Corruption in mainly liberal, or left, governments might be flipping the scale
Peruvian ex-presidents Ollanta Humala and Alejandro Toledo are facing legal sanctions for accepting money for political campaigns from the Brazilian company Odebrecht. A pre-trail detention was ordered for Humala and his wife who were accused of money laundering as a result of payments made by said company during his electoral campaigns of 2006 and 2011. On the other hand, Toledo had received bribes from the multinational Brazilian organization and has already been condemned for his crimes.
These political scandals in Peru could give insight on how individuals’ voting tendencies might shift to the other side of the political spectrum. It must be taken IGNORE INTO consideration that Humala created the Nationalist party, Toledo won the 2001 elections with “Peru Posible”, and Jorge Cuba, politician that has also been accused of corruption, was part of the government ruled by the American Revolutionary Popular Alliance. All of the previously mentioned are considered to belong to the left or center left on the political spectrum.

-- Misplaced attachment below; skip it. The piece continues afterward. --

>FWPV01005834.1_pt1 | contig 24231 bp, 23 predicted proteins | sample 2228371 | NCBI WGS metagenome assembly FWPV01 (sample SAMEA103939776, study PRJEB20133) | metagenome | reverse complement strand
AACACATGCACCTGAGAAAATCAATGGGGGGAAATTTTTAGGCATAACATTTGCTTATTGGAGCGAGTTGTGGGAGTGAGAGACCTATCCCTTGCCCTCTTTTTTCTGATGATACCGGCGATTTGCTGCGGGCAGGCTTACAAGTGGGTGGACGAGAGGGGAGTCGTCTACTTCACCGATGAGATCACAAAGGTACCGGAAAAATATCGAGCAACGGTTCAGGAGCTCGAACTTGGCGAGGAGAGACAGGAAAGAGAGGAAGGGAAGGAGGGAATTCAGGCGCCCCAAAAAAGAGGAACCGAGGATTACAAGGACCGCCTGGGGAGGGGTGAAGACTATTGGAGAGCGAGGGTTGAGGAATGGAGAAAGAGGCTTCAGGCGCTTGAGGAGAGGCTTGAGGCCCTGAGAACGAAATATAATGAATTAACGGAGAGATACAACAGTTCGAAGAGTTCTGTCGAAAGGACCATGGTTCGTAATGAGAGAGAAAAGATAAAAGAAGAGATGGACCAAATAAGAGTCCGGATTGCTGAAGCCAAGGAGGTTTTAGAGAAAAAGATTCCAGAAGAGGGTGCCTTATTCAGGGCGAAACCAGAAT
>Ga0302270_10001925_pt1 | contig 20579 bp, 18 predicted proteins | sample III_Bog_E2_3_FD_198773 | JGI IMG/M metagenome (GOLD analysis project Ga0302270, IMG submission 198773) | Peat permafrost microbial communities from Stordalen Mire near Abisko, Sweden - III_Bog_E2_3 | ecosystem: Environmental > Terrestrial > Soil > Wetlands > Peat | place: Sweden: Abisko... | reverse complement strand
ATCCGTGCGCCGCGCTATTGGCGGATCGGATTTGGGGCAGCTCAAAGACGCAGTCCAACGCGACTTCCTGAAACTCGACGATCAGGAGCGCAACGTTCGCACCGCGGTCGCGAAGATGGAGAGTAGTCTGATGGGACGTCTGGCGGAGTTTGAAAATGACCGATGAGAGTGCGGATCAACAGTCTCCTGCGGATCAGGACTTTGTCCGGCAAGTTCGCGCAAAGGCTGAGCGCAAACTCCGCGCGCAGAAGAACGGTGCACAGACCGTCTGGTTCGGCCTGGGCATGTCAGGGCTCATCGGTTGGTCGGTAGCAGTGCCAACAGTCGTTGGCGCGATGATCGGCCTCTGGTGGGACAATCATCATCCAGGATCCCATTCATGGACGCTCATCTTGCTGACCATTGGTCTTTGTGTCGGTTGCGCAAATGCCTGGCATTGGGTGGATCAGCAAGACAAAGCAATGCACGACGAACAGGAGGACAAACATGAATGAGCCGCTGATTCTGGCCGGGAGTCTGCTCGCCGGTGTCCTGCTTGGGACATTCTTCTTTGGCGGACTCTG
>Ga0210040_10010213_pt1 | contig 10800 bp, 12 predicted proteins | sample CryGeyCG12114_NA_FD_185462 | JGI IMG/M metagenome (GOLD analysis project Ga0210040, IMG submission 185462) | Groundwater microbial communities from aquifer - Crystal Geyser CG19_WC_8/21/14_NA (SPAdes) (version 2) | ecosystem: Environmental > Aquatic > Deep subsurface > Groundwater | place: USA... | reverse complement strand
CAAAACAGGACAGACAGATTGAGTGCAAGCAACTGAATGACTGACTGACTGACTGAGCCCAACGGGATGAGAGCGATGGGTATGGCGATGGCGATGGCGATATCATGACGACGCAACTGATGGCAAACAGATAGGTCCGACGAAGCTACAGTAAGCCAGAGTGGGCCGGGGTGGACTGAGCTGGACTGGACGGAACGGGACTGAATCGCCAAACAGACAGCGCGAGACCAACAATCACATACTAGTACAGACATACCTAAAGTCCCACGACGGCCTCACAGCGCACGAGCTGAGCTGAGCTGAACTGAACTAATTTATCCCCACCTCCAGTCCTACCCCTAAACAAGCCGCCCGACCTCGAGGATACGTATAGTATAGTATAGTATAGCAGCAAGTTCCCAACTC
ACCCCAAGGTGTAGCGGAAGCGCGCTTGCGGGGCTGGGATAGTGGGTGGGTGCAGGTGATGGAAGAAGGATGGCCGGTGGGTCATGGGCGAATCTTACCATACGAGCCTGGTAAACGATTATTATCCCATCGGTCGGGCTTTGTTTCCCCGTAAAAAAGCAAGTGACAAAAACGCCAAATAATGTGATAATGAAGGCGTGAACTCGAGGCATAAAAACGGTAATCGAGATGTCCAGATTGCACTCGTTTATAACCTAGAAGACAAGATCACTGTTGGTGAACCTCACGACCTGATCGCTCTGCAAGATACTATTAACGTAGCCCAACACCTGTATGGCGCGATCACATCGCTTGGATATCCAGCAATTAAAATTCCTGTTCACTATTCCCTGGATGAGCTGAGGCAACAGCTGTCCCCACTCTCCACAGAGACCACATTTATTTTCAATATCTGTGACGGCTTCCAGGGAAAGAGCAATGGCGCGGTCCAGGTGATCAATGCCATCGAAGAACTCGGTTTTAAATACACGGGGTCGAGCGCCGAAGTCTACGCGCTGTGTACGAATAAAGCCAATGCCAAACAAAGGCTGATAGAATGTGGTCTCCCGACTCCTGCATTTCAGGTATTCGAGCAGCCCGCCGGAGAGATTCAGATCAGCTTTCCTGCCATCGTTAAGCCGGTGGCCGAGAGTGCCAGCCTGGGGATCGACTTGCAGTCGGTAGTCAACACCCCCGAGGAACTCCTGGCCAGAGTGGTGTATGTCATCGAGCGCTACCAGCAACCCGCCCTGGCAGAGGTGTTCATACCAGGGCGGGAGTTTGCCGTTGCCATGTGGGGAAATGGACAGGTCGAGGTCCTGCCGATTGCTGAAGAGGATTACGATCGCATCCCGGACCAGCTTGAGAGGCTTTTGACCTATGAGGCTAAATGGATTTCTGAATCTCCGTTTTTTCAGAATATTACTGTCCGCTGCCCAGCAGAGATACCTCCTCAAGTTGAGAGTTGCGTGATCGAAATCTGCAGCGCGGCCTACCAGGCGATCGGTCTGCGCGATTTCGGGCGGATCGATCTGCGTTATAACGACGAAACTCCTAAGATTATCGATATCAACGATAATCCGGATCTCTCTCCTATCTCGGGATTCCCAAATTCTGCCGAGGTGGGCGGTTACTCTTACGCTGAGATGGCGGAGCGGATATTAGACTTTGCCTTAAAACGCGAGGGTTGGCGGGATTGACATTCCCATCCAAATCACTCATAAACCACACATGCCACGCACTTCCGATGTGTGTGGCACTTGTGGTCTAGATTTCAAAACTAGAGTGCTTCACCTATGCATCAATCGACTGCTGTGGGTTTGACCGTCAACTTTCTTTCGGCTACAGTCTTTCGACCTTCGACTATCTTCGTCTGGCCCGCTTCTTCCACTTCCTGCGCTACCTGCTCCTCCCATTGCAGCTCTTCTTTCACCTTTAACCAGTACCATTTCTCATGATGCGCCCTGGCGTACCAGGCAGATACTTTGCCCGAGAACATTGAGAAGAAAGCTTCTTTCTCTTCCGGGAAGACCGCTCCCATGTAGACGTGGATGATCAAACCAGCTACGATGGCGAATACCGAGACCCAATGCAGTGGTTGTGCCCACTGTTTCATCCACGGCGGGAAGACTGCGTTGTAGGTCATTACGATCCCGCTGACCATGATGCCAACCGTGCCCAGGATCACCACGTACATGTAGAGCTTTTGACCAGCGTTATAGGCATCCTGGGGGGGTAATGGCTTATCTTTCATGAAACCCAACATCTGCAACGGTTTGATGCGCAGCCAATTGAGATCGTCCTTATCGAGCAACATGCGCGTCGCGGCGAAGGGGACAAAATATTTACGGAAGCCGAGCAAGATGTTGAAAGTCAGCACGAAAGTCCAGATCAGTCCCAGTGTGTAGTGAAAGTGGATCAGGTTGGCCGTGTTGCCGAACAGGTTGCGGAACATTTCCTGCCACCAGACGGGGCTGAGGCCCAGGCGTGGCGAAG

As consequence, the image of said parties has been harmed and it may imply that Peruvians could use the nation’s elections as a way to penalize said corruption by flipping the scale and choosing a more conservative leader which is a tendency that seems to be occurring with in Latin America. This sanction can be seen in the recent victory of Pedro Pablo Kuczynski, who won the 2016 election with the party “Peruvians for change”, a right winged party.
The turn towards right inclined parties can also be seen in the consequences of the corruption scandals in Brazil which included the imprisonment of the nation’s ex-president Luiz Inácio Lula da Silva and the impeachment of Dilma Rousseff, who was later replaced by Michel Temer. In Argentina, there was a noticeable change with the victory of Mauricio Macri after several years of a government lead by the Kirchner family. Paraguay is another country that showed a political modification with the election of Horacio Cartes through the Colorado party.
Latin American Post | Diana Cárdenas
Copy edited by Susana Cicchetto